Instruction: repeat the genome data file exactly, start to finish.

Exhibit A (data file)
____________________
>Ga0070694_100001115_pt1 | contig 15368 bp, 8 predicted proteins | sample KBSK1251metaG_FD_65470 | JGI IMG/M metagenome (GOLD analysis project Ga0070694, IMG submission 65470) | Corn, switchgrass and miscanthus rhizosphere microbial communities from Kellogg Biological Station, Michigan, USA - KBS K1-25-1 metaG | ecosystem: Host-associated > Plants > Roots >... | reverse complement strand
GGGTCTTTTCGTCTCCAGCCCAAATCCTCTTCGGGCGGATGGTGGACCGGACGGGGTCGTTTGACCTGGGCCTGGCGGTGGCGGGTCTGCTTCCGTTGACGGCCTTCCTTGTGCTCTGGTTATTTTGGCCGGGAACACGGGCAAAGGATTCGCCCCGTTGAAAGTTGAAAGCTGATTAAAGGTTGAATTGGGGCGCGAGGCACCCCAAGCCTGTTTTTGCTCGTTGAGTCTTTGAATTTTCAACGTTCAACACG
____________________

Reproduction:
>Ga0070694_100001115_pt1 | contig 15368 bp, 8 predicted proteins | sample KBSK1251metaG_FD_65470 | JGI IMG/M metagenome (GOLD analysis project Ga0070694, IMG submission 65470) | Corn, switchgrass and miscanthus rhizosphere microbial communities from Kellogg Biological Station, Michigan, USA - KBS K1-25-1 metaG | ecosystem: Host-associated > Plants > Roots >... | reverse complement strand
GGGTCTTTTCGTCTCCAGCCCAAATCCTCTTCGGGCGGATGGTGGACCGGACGGGGTCGTTTGACCTGGGCCTGGCGGTGGCGGGTCTGCTTCCGTTGACGGCCTTCCTTGTGCTCTGGTTATTTTGGCCGGGAACACGGGCAAAGGATTCGCCCCGTTGAAAGTTGAAAGCTGATTAAAGGTTGAATTGGGGCGCGAGGCACCCCAAGCCTGTTTTTGCTCGTTGAGTCTTTGAATTTTCAACGTTCAACACG